Tuesday, October 16, 2012

Waifs and Strays - the rewards of dog fostering

Fostering dogs from the Dogs’ Refuge Home Shenton Park is one of the most rewarding things I have ever done.

In November 2011 we lost our beloved Tilly in tragic circumstances. She was my partner’s pride and joy, the canine love of his life, and we found the house to be a hollow shell without the clitter clack of her little feet on the floor boards.
We were sensible enough to realise that we needed to grieve before we thought about getting another dog, but it soon became clear to us that a house without a dog in it was all wrong.

We’d heard about the fostering program at Shenton Park through a colleague, so we made an appointment to go down to the refuge to talk to someone about whether we would be suitable and generally about what was involved. After a brief conversation we were told that there were two dogs that had just come in who were quite anxious in the refuge and would we like to take them today!


Snowy and Rascal were our first fostering experience. They showed us how quickly dogs can move from being anxious little bundles of nerves to cuddly, affectionate, fun loving hounds when put in a safe, caring environment. 

It is profoundly moving to see how quickly dogs go from seeing you as a threatening stranger to regarding you as an integral member of their pack, someone they'll happily follow anywhere and who's lap they will choose to curl up in given half a chance.

We went on to foster four other dogs over the next few months, each for between 2 - 4 weeks. We had the handsome older gentleman, Jangles, the highly strung but now happy and relaxed Portia and Presley, the awesome Ted and the sadly departed Graham.

Each had a special set of challenges from a case of kennel cough, anxiety, recovery from castration and lastly some health issues. Every one of them made our lives richer from having known them, if only for a short time.

"TED" - auditioning for the part of Doug from the movie "UP"

Fostering dogs gives you an opportunity to take a dog out of a stressful situation and show them that life can be better. This sets them up for better adoption chances, and provides the refuge with information about their personality and behaviour that helps to match them with the right family. 

Many of these dogs come into the refuge with little or no back story. The name you're given may be completely new to the dog so don't be surprised if they don't respond to it straight away. Some of them come fully toilet trained, some less so.  There are likely to be some unwanted behaviours so you need to be patient and remember that many of these guys have just come in off the street, or out of a pound which can be a very scary place.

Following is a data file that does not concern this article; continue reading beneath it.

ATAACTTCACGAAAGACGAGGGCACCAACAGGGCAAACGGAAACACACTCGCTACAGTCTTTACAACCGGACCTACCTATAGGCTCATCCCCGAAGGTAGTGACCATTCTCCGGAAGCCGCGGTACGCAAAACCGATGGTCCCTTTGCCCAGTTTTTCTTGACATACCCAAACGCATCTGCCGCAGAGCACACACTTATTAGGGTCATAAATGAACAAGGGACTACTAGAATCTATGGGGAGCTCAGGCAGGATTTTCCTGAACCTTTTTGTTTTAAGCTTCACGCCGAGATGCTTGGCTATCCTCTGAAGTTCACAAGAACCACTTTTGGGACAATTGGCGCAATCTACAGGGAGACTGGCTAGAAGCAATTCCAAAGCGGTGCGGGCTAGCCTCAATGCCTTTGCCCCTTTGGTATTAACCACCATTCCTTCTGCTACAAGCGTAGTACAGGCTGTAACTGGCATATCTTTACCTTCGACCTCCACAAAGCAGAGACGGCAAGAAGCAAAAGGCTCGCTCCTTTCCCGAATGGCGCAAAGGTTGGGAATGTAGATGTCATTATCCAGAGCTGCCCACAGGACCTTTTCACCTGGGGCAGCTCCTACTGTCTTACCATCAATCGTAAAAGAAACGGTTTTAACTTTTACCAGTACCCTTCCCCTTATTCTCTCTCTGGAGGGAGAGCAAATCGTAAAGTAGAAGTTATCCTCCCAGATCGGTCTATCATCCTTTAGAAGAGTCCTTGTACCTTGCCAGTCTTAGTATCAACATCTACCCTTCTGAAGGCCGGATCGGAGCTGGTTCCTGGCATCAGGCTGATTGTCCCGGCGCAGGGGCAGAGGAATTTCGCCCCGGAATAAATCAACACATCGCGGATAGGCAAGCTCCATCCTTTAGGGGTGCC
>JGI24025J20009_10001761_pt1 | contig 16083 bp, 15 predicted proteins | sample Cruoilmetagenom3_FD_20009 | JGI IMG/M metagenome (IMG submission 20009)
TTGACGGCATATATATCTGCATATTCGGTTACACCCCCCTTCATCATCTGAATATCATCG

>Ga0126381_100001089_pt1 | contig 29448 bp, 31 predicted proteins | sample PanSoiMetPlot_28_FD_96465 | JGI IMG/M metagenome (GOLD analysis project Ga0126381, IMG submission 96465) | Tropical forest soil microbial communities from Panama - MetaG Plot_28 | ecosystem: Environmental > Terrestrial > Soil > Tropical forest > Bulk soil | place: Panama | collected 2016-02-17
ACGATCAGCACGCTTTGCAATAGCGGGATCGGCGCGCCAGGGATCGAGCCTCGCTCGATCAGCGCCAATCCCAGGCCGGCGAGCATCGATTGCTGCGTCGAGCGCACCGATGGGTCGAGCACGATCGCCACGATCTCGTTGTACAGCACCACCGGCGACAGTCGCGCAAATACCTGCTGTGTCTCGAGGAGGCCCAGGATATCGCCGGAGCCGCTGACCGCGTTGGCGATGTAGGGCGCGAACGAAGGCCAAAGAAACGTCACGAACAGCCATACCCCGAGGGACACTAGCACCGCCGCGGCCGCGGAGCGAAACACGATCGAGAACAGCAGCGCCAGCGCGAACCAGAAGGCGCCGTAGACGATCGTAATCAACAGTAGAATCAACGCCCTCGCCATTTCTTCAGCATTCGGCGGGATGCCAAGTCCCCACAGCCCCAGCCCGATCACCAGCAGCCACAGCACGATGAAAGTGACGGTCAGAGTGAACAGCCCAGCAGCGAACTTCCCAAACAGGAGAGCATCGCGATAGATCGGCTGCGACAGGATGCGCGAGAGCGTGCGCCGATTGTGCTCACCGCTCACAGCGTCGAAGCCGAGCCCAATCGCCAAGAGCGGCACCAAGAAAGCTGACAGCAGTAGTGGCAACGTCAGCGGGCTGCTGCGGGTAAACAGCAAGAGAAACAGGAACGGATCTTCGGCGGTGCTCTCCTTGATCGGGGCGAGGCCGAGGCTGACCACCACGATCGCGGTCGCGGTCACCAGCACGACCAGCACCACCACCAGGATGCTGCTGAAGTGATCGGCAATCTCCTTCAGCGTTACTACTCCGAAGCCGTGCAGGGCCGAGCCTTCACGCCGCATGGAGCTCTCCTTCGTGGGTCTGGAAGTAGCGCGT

When we talk to people about fostering they commonly ask if it is hard to give them back and the answer is a definite yes. But there is nothing as thrilling as checking the Shenton Park web site to see your little foster dog with the big “ADOPTED” sign next to their picture. Seeing a success story from their new family is pretty good too - it’s great to hear that your little buddy is all settled in.

There are times in life when committing to a dog of your own just won’t work. Fostering is a really good option. If you travel a lot for work or pleasure, if you’re fly in fly out but home for a few weeks at a time, then think about fostering. Let the refuge home know when you’re available and when you’re not. They are very good at selecting the right dogs for your circumstances.

We have since adopted a recycled puppy of our own so we aren’t fostering at the moment. We hope that once we get the toilet training sorted we might be able to start fostering again if he looks like the kind of dog who’ll make a good foster brother.

"SMUDGE" - foster brother in training
If you’re able to get involved in fostering, start out by emailing I think you’ll find you get as much out of it as the dogs you help, maybe more.

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